60 votes separate commissioner candidates

Published 3:45 pm Tuesday, November 29, 2016

Two, two, two recounts in one?

Beaufort County’s Board of Elections is waiting for instruction from the North Carolina State Board of Elections before it schedules a local recount and a statewide recount. One recount involves two candidates in the Beaufort County Board of Commissioners contest, in which four of the board’s seven seats were available this election cycle. The other recount involves the state’s gubernatorial race, in which Democratic challenger Roy Cooper, the state’s attorney general, leads incumbent Republican Gov. Pat McCrory by about 7,000 votes.

State law allows a recount in a statewide race when candidates are within 10,000 votes or less of each other.

The county board could end up conducting two separate recounts instead of conducting a recount in the local race and in statewide races at the same time, according to Kellie Harris Hopkins, Beaufort County’s elections director. Instructions from the state board are expected later this week, she said.

A delayed recount in the commissioners contest could postpone when the four top vote-getters in that race take office. Under state law, they are supposed to take their oaths of office in early December.

“Regarding recounts, no county can conduct a recount for a statewide candidate until directed to do so by the State Board. We have received requests for statewide recounts from the Pat McCrory Committee and Chuck Stuber for State Auditor. However, until all counties have completed their canvass, the State is not allowed to grant any request for a statewide recount. In addition, we understand that a number of counties have active recount demands in single-county contests. If a county wishes to conduct all recounts at once, your board can wait to perform its single-county recount until it performs the recount in the statewide contest(s). If statewide recounts are granted, we will provide specific instructions including dates to conduct such recounts,” reads an email from Kim Westbrook Strach, executive director of the state board, to the directors of the 100 county elections boards in the state. “If statewide recounts are granted, we will provide specific instructions including dates to conduct such recounts.”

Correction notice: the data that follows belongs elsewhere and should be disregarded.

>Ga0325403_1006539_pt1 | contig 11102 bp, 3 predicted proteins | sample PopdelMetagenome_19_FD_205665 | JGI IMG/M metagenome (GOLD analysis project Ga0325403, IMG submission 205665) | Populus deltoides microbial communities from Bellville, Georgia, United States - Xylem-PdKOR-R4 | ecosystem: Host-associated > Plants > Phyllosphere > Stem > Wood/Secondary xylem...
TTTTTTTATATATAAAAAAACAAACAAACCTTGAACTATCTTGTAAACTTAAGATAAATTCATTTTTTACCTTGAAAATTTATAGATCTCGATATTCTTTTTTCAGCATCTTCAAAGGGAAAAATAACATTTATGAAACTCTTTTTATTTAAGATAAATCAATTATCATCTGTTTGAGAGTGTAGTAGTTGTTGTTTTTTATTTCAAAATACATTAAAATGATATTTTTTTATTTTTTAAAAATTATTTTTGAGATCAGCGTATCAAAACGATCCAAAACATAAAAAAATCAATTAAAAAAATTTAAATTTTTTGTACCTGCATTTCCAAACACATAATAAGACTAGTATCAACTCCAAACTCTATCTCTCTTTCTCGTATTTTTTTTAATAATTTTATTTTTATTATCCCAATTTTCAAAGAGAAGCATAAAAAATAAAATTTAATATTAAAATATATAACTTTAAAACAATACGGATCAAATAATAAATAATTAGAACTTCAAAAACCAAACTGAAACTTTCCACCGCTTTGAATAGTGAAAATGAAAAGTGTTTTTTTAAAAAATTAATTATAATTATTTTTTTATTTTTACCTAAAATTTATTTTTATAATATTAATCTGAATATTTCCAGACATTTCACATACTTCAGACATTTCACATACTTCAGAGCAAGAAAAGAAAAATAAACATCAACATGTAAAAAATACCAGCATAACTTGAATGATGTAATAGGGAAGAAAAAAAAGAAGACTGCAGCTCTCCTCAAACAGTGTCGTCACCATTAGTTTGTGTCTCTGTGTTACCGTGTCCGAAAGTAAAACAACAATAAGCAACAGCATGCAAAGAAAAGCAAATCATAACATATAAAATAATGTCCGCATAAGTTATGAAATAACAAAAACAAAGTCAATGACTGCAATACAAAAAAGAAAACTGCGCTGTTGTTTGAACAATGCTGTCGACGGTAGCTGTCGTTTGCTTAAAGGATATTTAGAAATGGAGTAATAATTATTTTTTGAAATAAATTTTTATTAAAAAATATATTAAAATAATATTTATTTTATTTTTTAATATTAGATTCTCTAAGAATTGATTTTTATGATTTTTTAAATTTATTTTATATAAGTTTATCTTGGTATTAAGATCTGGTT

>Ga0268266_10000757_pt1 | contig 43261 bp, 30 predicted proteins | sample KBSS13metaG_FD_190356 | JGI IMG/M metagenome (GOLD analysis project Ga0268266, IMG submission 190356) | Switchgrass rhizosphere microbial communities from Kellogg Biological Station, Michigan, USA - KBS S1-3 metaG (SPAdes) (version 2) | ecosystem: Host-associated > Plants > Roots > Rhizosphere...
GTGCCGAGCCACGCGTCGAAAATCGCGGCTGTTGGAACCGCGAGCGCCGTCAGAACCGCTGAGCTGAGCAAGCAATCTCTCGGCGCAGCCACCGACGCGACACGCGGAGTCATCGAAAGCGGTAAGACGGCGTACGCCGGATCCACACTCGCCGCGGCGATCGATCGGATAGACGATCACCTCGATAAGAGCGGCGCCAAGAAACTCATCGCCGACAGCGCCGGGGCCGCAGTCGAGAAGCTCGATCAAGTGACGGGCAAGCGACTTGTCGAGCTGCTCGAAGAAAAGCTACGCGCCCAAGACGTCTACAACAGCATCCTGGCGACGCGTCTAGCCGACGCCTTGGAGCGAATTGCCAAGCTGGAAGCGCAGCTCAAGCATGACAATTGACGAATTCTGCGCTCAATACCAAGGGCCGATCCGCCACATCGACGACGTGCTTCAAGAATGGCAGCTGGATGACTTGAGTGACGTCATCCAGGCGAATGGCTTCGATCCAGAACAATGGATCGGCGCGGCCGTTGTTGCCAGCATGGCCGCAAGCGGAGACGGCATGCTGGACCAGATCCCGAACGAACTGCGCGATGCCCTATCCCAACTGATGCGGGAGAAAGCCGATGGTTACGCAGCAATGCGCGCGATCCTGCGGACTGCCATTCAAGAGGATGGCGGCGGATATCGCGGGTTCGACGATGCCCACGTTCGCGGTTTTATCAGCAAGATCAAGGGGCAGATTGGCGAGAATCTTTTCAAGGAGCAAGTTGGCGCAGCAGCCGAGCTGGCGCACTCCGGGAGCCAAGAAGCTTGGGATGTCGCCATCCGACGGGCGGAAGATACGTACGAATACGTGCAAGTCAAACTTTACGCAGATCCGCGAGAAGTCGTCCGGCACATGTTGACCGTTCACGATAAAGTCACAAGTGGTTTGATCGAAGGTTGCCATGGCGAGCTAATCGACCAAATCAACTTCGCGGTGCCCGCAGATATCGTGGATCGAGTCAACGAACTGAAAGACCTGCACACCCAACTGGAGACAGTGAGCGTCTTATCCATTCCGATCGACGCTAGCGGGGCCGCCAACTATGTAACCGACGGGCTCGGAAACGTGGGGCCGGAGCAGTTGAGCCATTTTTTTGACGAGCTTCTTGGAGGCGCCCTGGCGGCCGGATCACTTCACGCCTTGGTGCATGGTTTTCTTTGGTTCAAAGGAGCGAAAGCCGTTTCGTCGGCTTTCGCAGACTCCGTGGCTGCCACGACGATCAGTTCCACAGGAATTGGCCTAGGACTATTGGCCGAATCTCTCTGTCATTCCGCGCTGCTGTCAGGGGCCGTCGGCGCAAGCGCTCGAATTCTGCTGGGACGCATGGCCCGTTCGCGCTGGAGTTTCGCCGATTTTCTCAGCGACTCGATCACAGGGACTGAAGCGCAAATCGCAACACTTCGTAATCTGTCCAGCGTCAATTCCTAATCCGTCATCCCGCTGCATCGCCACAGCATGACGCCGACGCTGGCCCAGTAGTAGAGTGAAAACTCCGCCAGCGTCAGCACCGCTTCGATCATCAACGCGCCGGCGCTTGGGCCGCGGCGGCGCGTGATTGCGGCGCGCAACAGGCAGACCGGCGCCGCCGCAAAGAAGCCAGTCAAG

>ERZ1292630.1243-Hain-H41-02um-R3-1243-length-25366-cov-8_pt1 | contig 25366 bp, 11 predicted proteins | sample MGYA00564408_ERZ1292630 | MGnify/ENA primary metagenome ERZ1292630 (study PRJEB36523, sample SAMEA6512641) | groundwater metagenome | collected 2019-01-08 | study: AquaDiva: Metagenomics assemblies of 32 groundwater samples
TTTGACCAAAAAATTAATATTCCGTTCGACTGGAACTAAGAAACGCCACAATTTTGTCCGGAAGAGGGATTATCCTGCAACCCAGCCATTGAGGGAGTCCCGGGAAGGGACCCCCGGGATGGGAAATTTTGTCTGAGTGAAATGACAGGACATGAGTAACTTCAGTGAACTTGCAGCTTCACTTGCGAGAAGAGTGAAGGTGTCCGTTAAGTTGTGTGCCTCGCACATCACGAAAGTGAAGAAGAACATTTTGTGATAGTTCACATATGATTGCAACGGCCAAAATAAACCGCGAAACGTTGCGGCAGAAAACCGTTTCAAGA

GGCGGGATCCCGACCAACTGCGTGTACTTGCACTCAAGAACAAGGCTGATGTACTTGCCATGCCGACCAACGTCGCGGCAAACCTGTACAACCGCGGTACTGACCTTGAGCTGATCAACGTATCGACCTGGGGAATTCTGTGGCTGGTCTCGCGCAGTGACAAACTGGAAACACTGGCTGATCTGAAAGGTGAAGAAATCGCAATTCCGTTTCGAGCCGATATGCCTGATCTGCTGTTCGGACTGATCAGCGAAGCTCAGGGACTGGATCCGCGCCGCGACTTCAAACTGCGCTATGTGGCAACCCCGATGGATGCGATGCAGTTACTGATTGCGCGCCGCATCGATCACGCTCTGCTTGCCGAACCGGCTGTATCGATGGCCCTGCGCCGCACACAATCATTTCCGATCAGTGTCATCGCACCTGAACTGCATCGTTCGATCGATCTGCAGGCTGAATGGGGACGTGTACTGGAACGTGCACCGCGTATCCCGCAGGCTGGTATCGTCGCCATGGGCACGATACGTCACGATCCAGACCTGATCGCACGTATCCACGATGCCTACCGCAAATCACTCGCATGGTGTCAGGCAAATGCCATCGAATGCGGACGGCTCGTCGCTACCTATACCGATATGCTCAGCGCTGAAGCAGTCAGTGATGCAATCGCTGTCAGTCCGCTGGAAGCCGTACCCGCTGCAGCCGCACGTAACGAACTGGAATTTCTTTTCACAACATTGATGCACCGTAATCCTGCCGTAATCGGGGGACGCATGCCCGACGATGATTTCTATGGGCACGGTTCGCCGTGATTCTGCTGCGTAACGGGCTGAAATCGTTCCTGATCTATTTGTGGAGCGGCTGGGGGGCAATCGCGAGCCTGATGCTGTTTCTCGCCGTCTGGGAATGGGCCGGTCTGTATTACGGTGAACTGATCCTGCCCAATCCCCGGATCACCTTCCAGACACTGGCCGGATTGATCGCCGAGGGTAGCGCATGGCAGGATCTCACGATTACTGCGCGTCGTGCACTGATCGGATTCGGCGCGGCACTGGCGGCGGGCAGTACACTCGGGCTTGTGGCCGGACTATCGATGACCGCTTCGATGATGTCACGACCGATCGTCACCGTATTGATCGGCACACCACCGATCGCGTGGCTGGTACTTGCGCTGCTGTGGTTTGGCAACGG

Hopkins said she’s consulting with County Manager Brian Alligood about the possibility of conducting the recount in the commissioners contest. Conducting the local recount would cost about $1,000, she said. Once a decision is made about a local recount, her office will inform the public, Hopkins said.

Last week after the county board conducted its canvass, Commissioner Gary Brinn and challenger Derik Davis, both Republicans, each gained on vote from seven provisional ballots approved by the board. Updated official vote totals show Brinn as the fourth-highest vote-getter in the commissioners contest, just 60 votes ahead of Derik Davis, who finished fifth among seven candidates. Brinn collected 3,290 votes to Davis’ 3,230 votes. The difference between their votes is less than 1 percent. Both are Republicans.